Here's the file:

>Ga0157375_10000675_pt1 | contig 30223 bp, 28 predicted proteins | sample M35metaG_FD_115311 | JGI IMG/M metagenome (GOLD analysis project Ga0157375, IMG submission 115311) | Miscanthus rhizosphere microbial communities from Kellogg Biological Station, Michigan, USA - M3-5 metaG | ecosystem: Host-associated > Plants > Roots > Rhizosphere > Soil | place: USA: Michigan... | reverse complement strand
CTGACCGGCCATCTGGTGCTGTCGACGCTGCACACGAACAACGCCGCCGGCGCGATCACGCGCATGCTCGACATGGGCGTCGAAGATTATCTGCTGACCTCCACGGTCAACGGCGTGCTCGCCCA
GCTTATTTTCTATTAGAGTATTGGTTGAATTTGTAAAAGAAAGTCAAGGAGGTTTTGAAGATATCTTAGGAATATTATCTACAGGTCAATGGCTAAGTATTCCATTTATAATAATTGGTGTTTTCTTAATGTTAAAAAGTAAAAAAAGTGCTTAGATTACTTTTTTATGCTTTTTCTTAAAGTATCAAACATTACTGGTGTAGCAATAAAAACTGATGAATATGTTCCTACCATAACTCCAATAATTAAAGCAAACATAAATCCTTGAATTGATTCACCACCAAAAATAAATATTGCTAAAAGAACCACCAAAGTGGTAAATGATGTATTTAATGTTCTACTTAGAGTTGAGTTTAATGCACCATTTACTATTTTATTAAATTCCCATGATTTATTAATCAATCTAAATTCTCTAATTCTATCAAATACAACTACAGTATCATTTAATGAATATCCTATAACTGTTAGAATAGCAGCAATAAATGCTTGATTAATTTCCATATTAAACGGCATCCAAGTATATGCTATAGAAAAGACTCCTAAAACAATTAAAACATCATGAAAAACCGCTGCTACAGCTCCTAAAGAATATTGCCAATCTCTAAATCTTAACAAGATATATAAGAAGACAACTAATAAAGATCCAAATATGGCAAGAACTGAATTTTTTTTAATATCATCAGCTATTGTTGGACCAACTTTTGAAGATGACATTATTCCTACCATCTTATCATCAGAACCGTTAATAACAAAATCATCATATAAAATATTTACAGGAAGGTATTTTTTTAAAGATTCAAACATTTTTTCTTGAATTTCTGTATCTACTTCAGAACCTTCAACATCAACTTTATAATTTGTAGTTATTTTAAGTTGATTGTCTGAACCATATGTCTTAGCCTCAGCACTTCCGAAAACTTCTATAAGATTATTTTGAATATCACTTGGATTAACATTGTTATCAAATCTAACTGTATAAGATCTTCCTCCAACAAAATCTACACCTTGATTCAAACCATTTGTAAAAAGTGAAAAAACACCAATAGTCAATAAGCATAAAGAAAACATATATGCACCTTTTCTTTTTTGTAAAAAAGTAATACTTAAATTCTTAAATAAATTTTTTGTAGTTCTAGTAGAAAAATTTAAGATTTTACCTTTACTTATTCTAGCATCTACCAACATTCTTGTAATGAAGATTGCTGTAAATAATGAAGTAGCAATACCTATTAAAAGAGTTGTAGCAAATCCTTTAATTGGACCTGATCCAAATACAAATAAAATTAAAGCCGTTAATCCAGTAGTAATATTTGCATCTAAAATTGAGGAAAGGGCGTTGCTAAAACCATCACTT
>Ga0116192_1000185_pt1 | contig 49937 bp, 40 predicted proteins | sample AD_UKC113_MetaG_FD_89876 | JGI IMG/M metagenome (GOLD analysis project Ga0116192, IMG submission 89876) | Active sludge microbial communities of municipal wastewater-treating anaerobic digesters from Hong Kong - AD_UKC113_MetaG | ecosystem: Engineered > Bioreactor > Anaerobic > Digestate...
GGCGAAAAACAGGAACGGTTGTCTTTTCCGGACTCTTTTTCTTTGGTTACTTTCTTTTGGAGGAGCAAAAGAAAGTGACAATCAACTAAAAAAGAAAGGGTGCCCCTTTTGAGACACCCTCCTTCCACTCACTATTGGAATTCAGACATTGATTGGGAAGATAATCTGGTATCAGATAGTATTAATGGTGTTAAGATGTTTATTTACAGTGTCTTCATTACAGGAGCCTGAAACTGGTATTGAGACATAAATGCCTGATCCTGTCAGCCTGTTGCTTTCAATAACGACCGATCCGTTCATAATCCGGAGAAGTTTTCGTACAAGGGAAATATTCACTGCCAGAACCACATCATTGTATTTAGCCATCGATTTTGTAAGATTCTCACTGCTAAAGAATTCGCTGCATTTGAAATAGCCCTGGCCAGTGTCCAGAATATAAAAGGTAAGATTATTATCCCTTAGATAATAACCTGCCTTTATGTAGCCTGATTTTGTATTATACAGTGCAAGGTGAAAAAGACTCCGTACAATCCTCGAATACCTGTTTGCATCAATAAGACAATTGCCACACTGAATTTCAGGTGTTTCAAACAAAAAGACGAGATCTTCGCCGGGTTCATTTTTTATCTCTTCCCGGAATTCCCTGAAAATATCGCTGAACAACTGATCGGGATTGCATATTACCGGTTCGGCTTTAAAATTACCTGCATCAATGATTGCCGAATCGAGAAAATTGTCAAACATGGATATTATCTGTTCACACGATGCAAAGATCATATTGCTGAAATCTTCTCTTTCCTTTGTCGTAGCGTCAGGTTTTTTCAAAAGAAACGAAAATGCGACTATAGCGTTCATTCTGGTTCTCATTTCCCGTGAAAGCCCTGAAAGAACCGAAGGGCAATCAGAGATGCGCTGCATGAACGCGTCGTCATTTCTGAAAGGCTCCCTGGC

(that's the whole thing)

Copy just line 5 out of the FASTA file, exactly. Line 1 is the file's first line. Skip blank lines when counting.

GGCGAAAAACAGGAACGGTTGTCTTTTCCGGACTCTTTTTCTTTGGTTACTTTCTTTTGGAGGAGCAAAAGAAAGTGACAATCAACTAAAAAAGAAAGGGTGCCCCTTTTGAGACACCCTCCTTCCACTCACTATTGGAATTCAGACATTGATTGGGAAGATAATCTGGTATCAGATAGTATTAATGGTGTTAAGATGTTTATTTACAGTGTCTTCATTACAGGAGCCTGAAACTGGTATTGAGACATAAATGCCTGATCCTGTCAGCCTGTTGCTTTCAATAACGACCGATCCGTTCATAATCCGGAGAAGTTTTCGTACAAGGGAAATATTCACTGCCAGAACCACATCATTGTATTTAGCCATCGATTTTGTAAGATTCTCACTGCTAAAGAATTCGCTGCATTTGAAATAGCCCTGGCCAGTGTCCAGAATATAAAAGGTAAGATTATTATCCCTTAGATAATAACCTGCCTTTATGTAGCCTGATTTTGTATTATACAGTGCAAGGTGAAAAAGACTCCGTACAATCCTCGAATACCTGTTTGCATCAATAAGACAATTGCCACACTGAATTTCAGGTGTTTCAAACAAAAAGACGAGATCTTCGCCGGGTTCATTTTTTATCTCTTCCCGGAATTCCCTGAAAATATCGCTGAACAACTGATCGGGATTGCATATTACCGGTTCGGCTTTAAAATTACCTGCATCAATGATTGCCGAATCGAGAAAATTGTCAAACATGGATATTATCTGTTCACACGATGCAAAGATCATATTGCTGAAATCTTCTCTTTCCTTTGTCGTAGCGTCAGGTTTTTTCAAAAGAAACGAAAATGCGACTATAGCGTTCATTCTGGTTCTCATTTCCCGTGAAAGCCCTGAAAGAACCGAAGGGCAATCAGAGATGCGCTGCATGAACGCGTCGTCATTTCTGAAAGGCTCCCTGGC